I would be willing to construct a connection between aspects of traditional Jewish linguistic practice (much of it religious or mystical rather than secular) and current [modernist] forms of poetic [i.e. language] experimentation. I have in fact done this at some length, along with a proposition that Jewish history has been marked as well by an ongoing and more obvious resistance, by the Great Refusal, as I once put it, to the lie of church and state. [Include here synagogue as well – at least for some of us.] That resistance may not have been secular in the first instance, but it carried the mark of outsider or outrider traditions (to use Anne Waldman’s word); or that was how it felt to me when I first turned to it.Reading these, I'm struck by one crucial difference between what Rothenberg says and what I said: that is, Jerry focuses here primarily on a secularization of the religious--religious acts, practices, intensities, and so on. I called this, or would call this, a re-secularization, or at least a reclaiming of such practices and intensities for the secular, with the implication that the "areas of poesis" which produced them in the first place belong as much to the secular world of the imagination, broadly considered, as they do to "orthodox religious thought."
I grew up knowing a little about Jewish religion and lore but almost nothing about Jewish mysticism (the richest source for a poetics, as I later found). What came to me at some time in my teens was what I felt to be a need for poetry and for the intensities and disgust that brought the poetry I knew to life. At a still later point – I don’t know just when – I was surprised to find something like that intensity in the language of religion – more likely in pagan and christian sources than in Jewish ones. It soon seemed to me that I wanted to steal that language and to make it my own. In doing so I meant to shift the field from religion to poetry, while not denying but even emphasizing the origins of what I took as poetry in areas of religious languaging and ritual. The transfer here, as the Dada poet Richard Huelsenbeck once pointed out for his own borrowings and deformations, was from the misbelievers to the disbelievers of religion. I wanted to stand here firmly with the disbelievers.
I saw what I was doing as the continuation of an aborted Jewish/Yiddish poetry in another language (American or English rather than Yiddish) and by every means at my disposal. Once into it I also found that I could draw from procedures and imageries imbedded in traditional Jewish sources. This was true in particular with gematria [traditional Jewish numerology], which I adapted and secularized as a processual form of composition, culminating in the book-length poem Gematria (from Sun & Moon Press) and 14 Stations (gematria turned to memorialization of the Holocaust). But Poland/1931, my first experiment with a constructed Jewish poetry, is also full of fragments (verbal and visual) appropriated from traditional sources.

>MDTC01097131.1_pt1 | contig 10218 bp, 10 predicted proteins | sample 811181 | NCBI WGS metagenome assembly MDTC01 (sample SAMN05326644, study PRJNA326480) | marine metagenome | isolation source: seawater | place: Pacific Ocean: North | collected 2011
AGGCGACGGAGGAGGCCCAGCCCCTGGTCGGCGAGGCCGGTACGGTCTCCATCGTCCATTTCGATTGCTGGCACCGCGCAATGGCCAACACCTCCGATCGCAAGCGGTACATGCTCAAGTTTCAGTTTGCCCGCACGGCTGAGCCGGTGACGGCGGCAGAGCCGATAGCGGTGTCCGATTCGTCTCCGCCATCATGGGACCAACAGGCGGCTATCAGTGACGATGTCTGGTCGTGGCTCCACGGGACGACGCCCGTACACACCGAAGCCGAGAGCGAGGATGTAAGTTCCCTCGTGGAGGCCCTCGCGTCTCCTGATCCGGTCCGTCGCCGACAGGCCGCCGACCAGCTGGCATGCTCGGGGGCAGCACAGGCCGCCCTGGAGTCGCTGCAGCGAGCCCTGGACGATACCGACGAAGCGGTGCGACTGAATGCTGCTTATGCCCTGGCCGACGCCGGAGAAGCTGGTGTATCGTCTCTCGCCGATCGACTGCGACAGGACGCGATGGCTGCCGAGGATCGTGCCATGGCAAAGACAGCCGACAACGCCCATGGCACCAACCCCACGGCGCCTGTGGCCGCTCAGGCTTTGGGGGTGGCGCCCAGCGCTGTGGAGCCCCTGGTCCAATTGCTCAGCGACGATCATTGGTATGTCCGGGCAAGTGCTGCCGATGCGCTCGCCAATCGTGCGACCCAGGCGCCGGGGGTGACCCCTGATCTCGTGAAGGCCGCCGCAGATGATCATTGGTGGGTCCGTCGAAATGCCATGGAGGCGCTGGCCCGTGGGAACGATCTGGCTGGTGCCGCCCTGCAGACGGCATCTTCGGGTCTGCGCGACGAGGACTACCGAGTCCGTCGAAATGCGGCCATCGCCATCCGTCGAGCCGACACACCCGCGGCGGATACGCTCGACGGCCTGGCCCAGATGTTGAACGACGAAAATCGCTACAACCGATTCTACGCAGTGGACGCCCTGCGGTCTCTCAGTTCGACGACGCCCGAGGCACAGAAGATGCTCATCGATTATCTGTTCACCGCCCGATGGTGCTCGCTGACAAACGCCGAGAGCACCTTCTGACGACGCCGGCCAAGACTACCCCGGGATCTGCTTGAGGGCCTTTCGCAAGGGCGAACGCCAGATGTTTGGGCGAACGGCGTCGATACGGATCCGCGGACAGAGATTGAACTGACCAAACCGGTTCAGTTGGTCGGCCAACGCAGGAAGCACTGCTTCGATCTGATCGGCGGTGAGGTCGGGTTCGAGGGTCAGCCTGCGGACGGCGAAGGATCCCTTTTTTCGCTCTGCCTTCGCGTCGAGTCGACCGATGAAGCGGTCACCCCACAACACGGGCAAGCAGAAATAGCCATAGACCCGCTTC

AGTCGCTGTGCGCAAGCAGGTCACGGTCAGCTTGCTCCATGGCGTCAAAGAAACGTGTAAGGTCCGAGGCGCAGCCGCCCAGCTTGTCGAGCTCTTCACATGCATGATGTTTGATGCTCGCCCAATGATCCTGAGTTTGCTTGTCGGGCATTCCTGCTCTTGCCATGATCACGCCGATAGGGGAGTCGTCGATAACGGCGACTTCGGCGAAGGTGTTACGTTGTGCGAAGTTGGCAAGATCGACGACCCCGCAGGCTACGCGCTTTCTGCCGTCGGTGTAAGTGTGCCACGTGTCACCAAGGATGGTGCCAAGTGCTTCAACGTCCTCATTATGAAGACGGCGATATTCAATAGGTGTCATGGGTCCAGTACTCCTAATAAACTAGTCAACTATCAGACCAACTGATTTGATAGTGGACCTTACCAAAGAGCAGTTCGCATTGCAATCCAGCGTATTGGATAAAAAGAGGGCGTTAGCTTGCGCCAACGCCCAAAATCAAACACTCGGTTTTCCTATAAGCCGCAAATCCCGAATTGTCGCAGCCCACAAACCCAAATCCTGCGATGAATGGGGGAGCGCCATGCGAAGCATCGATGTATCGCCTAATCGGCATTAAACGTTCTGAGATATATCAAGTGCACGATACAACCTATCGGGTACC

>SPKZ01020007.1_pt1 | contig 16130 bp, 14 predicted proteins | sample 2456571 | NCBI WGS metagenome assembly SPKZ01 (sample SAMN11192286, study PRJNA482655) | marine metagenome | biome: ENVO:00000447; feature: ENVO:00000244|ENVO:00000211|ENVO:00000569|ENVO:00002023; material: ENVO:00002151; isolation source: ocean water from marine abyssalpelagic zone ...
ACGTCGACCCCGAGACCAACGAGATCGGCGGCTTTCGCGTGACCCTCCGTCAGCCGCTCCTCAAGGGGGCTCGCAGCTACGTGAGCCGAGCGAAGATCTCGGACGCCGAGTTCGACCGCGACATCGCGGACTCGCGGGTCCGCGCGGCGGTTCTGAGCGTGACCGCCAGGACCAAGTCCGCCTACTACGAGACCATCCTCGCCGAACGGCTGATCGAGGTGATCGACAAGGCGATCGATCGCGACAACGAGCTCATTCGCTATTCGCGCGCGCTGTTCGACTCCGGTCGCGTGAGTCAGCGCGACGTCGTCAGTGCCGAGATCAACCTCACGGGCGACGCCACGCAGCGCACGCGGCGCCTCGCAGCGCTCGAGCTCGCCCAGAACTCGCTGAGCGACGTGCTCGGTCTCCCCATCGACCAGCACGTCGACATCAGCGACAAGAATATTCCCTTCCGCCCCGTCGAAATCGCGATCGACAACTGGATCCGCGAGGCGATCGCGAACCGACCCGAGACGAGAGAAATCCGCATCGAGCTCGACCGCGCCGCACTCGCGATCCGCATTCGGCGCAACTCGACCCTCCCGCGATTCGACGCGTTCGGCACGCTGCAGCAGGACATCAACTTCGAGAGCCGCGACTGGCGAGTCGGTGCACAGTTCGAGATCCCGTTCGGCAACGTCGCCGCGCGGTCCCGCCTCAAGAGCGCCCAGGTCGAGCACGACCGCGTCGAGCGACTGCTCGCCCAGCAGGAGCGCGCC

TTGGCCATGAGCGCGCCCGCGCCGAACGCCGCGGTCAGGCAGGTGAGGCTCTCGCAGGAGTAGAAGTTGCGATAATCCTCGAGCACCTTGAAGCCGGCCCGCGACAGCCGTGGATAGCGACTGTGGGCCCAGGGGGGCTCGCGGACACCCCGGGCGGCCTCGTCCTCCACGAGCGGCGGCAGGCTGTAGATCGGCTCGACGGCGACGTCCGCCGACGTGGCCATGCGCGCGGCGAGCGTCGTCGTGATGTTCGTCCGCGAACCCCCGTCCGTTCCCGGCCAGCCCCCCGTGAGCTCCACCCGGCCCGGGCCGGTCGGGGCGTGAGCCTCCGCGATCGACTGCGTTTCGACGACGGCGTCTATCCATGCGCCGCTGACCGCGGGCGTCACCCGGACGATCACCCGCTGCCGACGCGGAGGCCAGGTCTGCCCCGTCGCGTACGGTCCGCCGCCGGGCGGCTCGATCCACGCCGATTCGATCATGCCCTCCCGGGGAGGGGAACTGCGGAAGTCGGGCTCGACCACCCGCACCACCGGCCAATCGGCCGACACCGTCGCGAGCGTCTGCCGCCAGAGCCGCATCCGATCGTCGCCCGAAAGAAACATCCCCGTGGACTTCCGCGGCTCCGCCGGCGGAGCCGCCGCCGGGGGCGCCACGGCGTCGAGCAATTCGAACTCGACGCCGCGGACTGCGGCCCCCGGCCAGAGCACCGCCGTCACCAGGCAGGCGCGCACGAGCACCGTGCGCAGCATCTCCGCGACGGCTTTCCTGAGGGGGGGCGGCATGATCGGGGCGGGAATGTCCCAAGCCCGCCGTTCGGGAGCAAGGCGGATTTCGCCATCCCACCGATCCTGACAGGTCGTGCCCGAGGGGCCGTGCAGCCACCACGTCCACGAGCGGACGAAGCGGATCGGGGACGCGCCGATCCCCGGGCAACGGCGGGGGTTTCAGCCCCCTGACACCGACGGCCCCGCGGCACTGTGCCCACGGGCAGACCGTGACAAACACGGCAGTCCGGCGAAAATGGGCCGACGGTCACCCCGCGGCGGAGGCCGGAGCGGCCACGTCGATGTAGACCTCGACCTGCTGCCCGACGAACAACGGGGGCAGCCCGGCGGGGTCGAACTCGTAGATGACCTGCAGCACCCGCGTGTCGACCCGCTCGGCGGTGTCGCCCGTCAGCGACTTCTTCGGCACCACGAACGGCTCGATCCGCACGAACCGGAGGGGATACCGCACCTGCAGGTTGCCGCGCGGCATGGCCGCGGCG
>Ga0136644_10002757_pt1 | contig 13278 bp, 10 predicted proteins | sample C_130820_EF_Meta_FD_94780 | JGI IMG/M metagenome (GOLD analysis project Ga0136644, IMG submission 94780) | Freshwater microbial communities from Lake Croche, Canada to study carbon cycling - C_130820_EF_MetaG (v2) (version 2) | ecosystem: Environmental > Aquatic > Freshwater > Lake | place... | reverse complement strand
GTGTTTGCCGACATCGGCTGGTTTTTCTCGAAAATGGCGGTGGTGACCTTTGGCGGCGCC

I’ve been involved, then, with a secularization of the mystical and supernatural, a project which I share with others going back to at least the eighteenth century, but with twists and turns of my own and reflective also of the times in which we’ve lived. What this involves is the transfer of a body of work and language from religion to poetry & from poetry to the domain of Huelsenbeck’s disbelievers. My effort – but hardly mine alone – has been to open the field of poetry into areas of poesis (oral and written, sacred and secular) that have not had an adequate accounting. In so doing it was our intention to hold onto the energy and ferocity/intensity that we found there but without the “mind-forg’d manacles” of orthodox religious thought.
Poesis comes first, is the matrix of both "poetry" (which remembers its origins) and "religion" (which forgets them). Later, poems can give rise to religion (as when the Song of Songs is allegorized and drawn on as a model of religious experience), and religion can give rise to poetry (as in the case that Rothenberg mentions, and so many others). The real question, then, is whether we take poesis itself to be "secular," or at least appropriatable, able to be claimed, by that world-view. Why shouldn't we?
I think that all these later notions can be found elsewhere in Rothenberg's work--probably in the "Pre-Face" to Exiled in the Word, although I don't have it handy; and I think they're is crucial to understanding the recent work of Norman Finkelstein and Alicia Ostriker, among others, but they arent spelled out, at least not explicitly, here.
OK: conscience clear. Now I can go back to rereading Zakhor.